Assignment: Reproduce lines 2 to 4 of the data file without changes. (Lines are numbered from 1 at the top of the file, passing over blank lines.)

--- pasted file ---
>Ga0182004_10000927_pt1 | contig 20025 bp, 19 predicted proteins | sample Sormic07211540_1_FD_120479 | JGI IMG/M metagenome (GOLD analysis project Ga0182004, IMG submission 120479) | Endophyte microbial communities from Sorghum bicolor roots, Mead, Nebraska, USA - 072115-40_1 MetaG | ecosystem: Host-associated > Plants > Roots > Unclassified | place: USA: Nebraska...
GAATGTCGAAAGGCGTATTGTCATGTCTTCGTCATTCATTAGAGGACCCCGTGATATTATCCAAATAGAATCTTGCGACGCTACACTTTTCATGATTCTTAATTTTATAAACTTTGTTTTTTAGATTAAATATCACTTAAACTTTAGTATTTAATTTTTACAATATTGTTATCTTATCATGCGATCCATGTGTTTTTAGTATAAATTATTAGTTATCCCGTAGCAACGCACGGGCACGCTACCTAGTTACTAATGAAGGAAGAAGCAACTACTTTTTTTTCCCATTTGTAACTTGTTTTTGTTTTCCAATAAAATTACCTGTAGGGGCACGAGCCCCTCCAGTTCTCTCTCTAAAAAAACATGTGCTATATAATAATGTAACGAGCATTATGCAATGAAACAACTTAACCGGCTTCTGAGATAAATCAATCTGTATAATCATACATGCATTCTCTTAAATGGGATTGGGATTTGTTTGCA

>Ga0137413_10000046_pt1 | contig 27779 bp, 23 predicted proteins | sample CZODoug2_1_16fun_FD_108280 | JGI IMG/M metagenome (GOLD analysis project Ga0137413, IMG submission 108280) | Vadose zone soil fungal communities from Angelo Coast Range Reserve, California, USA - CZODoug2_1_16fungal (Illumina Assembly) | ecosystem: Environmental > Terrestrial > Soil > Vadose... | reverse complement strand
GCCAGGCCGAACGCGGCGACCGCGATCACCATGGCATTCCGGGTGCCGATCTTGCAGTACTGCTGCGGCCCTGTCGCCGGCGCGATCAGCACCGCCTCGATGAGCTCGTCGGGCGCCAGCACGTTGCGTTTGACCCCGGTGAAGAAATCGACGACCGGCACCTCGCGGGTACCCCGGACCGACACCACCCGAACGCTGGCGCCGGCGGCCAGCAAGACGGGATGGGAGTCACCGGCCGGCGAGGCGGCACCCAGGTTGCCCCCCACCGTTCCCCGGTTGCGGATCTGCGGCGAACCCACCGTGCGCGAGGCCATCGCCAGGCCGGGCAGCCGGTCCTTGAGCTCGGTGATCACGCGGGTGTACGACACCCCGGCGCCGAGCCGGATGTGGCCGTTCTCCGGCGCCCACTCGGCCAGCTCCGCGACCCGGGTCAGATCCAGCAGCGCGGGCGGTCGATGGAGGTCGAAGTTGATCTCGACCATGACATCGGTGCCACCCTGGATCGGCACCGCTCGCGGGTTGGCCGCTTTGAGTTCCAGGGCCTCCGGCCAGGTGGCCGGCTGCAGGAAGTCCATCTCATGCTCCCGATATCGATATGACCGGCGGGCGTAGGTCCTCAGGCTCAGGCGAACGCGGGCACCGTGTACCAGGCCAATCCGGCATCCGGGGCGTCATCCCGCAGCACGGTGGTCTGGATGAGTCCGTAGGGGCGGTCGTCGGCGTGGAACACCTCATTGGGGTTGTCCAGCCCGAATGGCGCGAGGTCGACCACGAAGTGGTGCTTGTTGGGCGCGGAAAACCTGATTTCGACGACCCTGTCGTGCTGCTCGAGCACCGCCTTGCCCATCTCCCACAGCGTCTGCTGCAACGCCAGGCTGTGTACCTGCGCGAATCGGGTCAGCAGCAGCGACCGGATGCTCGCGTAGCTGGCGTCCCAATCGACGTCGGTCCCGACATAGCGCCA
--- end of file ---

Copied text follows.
GAATGTCGAAAGGCGTATTGTCATGTCTTCGTCATTCATTAGAGGACCCCGTGATATTATCCAAATAGAATCTTGCGACGCTACACTTTTCATGATTCTTAATTTTATAAACTTTGTTTTTTAGATTAAATATCACTTAAACTTTAGTATTTAATTTTTACAATATTGTTATCTTATCATGCGATCCATGTGTTTTTAGTATAAATTATTAGTTATCCCGTAGCAACGCACGGGCACGCTACCTAGTTACTAATGAAGGAAGAAGCAACTACTTTTTTTTCCCATTTGTAACTTGTTTTTGTTTTCCAATAAAATTACCTGTAGGGGCACGAGCCCCTCCAGTTCTCTCTCTAAAAAAACATGTGCTATATAATAATGTAACGAGCATTATGCAATGAAACAACTTAACCGGCTTCTGAGATAAATCAATCTGTATAATCATACATGCATTCTCTTAAATGGGATTGGGATTTGTTTGCA

>Ga0137413_10000046_pt1 | contig 27779 bp, 23 predicted proteins | sample CZODoug2_1_16fun_FD_108280 | JGI IMG/M metagenome (GOLD analysis project Ga0137413, IMG submission 108280) | Vadose zone soil fungal communities from Angelo Coast Range Reserve, California, USA - CZODoug2_1_16fungal (Illumina Assembly) | ecosystem: Environmental > Terrestrial > Soil > Vadose... | reverse complement strand
GCCAGGCCGAACGCGGCGACCGCGATCACCATGGCATTCCGGGTGCCGATCTTGCAGTACTGCTGCGGCCCTGTCGCCGGCGCGATCAGCACCGCCTCGATGAGCTCGTCGGGCGCCAGCACGTTGCGTTTGACCCCGGTGAAGAAATCGACGACCGGCACCTCGCGGGTACCCCGGACCGACACCACCCGAACGCTGGCGCCGGCGGCCAGCAAGACGGGATGGGAGTCACCGGCCGGCGAGGCGGCACCCAGGTTGCCCCCCACCGTTCCCCGGTTGCGGATCTGCGGCGAACCCACCGTGCGCGAGGCCATCGCCAGGCCGGGCAGCCGGTCCTTGAGCTCGGTGATCACGCGGGTGTACGACACCCCGGCGCCGAGCCGGATGTGGCCGTTCTCCGGCGCCCACTCGGCCAGCTCCGCGACCCGGGTCAGATCCAGCAGCGCGGGCGGTCGATGGAGGTCGAAGTTGATCTCGACCATGACATCGGTGCCACCCTGGATCGGCACCGCTCGCGGGTTGGCCGCTTTGAGTTCCAGGGCCTCCGGCCAGGTGGCCGGCTGCAGGAAGTCCATCTCATGCTCCCGATATCGATATGACCGGCGGGCGTAGGTCCTCAGGCTCAGGCGAACGCGGGCACCGTGTACCAGGCCAATCCGGCATCCGGGGCGTCATCCCGCAGCACGGTGGTCTGGATGAGTCCGTAGGGGCGGTCGTCGGCGTGGAACACCTCATTGGGGTTGTCCAGCCCGAATGGCGCGAGGTCGACCACGAAGTGGTGCTTGTTGGGCGCGGAAAACCTGATTTCGACGACCCTGTCGTGCTGCTCGAGCACCGCCTTGCCCATCTCCCACAGCGTCTGCTGCAACGCCAGGCTGTGTACCTGCGCGAATCGGGTCAGCAGCAGCGACCGGATGCTCGCGTAGCTGGCGTCCCAATCGACGTCGGTCCCGACATAGCGCCA